Off Canvas



It is always lovely to notice the first flowers of Spring, especially the Celandines, they are so bright and shining it is as if the sun is shining out of them telling us that spring is here.  There were Celandines blooming in good numbers along the church road on Sunday 13th March.  Then there is the Red Campion with its hot pink flowers looking brilliant on the road verge as you drive home from work up the road from Baledgarno to Abernyte.  We usually note the date when it starts coming into flower, which was at the beginning of May this year. 

Tricia noticed that bumblebees were out in the garden at Balfour Cottage on 13th/14th March.  Both the Red-tailed and Buff-tailed Bumblebee as well as some Honeybees were seen at Flawcraigs the same day (14th) where a butterfly was also out, although it flew off speedily and evaded identification.  It seems that the nice sunny weather at that time brought quite a few beasties out of hibernation including bats (pipistrelles) which were flying up and down Whitehills track on evening of 14th March. 

Frogspawn was seen in Kinnaird on 16th or 17th March and in Abernyte on 25th March.  A suspicious swirl in the water suggested that there was a frog in the water, perhaps waiting for a friend to join it, the day before that!  We went for a walk up at Laird's Loch on Monday 28th March - there has been a lot of logging done over the winter. We encountered a large number of toads out and about crossing the forest tracks. When we looked in the Loch we saw at least 30 toads, possibly more, in the shallows amongst rocks. Some of them were undoubtedly mating in small groups under water. Others seemed to be hanging about, perhaps waiting for more females to show up. We did not see any sign of spawn. Strangely, most of the toads were light coloured with a lot of dark spots, and not grey as they usually seem to be when we see them in the garden later in the summer. Perhaps this is because they are only recently out of hibernation and spots are more cryptic in the water?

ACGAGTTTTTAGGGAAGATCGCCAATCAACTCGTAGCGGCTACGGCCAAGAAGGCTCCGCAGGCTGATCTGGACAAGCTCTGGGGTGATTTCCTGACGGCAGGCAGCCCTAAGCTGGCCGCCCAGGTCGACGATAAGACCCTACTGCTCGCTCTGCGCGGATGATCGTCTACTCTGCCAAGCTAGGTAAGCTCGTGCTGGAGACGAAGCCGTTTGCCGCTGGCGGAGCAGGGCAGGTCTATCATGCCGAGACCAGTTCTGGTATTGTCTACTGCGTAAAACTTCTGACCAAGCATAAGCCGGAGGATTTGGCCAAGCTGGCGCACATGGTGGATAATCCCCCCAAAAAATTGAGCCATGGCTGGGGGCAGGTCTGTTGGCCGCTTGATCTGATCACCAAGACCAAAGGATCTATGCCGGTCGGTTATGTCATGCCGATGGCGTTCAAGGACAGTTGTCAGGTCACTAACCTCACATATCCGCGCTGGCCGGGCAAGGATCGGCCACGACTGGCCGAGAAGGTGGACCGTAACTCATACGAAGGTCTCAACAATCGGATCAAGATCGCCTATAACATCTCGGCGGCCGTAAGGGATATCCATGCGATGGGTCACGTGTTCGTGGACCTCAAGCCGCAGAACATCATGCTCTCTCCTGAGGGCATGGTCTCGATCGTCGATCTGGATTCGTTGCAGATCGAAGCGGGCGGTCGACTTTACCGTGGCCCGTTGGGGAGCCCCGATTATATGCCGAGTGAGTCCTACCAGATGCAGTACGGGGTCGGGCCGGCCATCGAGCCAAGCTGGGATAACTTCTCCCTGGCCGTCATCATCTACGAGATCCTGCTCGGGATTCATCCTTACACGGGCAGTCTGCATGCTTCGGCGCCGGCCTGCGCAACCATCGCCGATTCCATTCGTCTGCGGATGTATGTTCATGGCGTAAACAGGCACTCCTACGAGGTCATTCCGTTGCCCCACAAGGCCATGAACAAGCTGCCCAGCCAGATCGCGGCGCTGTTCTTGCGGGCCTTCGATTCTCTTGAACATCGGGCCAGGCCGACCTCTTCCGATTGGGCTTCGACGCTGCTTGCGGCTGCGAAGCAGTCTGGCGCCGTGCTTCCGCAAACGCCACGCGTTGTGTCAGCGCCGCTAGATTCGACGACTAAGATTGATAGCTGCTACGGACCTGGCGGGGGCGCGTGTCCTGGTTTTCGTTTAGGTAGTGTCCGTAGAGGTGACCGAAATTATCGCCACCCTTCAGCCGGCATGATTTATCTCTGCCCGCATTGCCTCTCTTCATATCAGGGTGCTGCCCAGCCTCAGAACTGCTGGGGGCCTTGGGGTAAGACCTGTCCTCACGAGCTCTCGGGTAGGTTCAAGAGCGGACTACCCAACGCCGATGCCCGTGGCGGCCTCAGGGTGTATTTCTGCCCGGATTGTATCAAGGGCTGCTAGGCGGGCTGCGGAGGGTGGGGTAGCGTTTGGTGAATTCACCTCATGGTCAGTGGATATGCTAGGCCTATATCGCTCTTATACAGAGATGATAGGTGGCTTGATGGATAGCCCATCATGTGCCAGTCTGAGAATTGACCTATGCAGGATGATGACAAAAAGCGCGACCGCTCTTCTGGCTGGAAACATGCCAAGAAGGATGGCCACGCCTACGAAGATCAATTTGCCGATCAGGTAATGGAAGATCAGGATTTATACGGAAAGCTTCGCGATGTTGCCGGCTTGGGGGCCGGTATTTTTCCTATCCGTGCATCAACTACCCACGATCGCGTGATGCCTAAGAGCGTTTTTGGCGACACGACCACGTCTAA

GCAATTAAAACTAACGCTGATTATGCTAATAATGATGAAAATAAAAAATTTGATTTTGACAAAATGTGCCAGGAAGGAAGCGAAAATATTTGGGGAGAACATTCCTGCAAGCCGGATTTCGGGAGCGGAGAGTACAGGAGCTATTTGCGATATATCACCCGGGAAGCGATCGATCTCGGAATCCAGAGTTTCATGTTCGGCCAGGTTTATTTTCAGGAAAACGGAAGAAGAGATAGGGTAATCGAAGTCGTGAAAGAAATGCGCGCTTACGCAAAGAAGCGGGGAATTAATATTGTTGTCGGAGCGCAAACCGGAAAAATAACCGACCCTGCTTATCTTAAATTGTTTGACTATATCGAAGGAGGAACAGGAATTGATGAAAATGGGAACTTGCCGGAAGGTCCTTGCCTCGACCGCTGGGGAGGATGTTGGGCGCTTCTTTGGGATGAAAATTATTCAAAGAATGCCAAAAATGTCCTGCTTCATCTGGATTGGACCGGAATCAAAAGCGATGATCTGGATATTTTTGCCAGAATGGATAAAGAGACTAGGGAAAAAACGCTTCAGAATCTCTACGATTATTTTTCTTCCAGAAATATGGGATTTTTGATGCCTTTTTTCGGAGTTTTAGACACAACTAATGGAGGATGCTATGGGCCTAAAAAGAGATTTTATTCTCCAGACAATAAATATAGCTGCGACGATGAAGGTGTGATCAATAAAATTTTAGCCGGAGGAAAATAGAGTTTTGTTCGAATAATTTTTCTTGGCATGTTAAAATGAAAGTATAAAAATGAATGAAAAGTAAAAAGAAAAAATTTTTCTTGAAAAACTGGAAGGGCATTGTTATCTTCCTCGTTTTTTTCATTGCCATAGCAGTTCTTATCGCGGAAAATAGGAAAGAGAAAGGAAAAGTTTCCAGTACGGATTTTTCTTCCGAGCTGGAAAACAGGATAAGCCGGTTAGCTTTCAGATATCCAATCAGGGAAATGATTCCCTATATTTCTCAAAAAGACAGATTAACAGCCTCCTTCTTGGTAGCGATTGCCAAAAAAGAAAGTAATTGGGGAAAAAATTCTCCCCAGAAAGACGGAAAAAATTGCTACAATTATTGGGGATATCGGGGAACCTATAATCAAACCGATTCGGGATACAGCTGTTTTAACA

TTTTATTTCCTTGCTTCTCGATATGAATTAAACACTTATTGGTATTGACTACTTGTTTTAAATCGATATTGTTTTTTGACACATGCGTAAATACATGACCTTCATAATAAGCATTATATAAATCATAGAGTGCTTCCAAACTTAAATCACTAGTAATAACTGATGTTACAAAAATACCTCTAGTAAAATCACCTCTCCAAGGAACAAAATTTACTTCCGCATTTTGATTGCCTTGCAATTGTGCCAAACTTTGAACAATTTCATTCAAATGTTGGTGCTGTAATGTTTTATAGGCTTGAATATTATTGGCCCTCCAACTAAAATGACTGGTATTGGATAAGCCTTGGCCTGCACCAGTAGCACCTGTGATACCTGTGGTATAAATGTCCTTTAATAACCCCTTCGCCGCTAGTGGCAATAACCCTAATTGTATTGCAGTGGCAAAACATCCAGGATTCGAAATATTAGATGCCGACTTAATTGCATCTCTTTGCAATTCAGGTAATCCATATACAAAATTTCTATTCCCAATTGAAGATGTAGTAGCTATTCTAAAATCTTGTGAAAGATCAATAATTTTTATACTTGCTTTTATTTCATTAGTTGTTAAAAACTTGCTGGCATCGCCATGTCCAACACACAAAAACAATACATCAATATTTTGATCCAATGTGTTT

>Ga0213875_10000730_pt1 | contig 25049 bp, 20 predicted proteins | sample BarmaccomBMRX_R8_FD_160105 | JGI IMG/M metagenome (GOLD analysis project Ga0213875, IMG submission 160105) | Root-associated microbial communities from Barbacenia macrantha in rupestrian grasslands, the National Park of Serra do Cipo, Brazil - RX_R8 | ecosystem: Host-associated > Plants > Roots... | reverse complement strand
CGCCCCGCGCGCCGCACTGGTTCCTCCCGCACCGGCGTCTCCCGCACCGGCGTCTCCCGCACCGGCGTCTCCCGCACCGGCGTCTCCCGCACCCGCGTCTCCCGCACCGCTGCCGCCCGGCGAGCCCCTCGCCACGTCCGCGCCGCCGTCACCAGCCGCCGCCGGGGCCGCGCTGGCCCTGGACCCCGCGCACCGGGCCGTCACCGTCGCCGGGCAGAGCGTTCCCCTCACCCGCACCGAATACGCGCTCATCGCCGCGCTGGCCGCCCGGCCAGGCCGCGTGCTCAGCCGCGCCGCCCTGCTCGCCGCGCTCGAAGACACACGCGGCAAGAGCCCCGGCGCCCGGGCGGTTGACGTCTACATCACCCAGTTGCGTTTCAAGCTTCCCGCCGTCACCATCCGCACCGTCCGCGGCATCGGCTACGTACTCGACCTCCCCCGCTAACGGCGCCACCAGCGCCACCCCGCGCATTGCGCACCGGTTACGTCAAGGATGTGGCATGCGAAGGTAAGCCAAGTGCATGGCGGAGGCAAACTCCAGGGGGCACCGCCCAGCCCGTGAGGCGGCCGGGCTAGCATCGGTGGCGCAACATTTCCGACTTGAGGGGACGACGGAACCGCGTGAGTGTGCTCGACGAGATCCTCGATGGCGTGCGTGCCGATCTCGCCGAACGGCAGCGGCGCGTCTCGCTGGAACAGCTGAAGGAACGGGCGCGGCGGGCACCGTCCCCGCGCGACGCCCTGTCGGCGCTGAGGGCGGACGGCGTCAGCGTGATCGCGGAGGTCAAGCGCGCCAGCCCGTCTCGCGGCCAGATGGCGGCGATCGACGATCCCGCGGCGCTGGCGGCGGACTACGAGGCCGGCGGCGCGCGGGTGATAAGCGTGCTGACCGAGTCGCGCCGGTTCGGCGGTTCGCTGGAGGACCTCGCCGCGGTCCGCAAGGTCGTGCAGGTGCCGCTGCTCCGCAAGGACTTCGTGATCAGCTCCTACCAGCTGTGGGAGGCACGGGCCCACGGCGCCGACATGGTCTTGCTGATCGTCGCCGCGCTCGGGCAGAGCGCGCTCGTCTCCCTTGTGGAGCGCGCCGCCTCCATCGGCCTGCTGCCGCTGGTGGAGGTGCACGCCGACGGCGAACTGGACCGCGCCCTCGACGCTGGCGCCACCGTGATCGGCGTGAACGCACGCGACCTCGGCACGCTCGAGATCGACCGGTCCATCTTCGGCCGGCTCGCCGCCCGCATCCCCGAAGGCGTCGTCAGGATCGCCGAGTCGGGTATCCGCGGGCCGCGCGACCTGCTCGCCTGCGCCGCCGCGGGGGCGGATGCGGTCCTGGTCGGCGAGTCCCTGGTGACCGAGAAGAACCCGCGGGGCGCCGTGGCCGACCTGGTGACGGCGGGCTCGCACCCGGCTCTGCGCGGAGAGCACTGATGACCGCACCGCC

As you may know, I have a penchant for butterflies and so was eagerly looking forward to the first butterflies appearing.  We saw the first in Flawcraigs as mentioned above, but after that the weather took a turn for the colder and worse and we were not to see or hear of another until 15th April, when there was a Peacock butterfly basking in the garden.  Later in the day we saw another Peacock and a Small Tortoiseshell up at North Ballo. 

An Orange Tip butterfly was seen at Kinnaird on 28th April. The Milkmaids or Cuckoo flower on which they lay their eggs are also in flower. It is worth checking the flower heads to see if you can see a tiny orange egg, on the stalk below the flower.  If you see one you know that the Orange Tip butterfly has been there!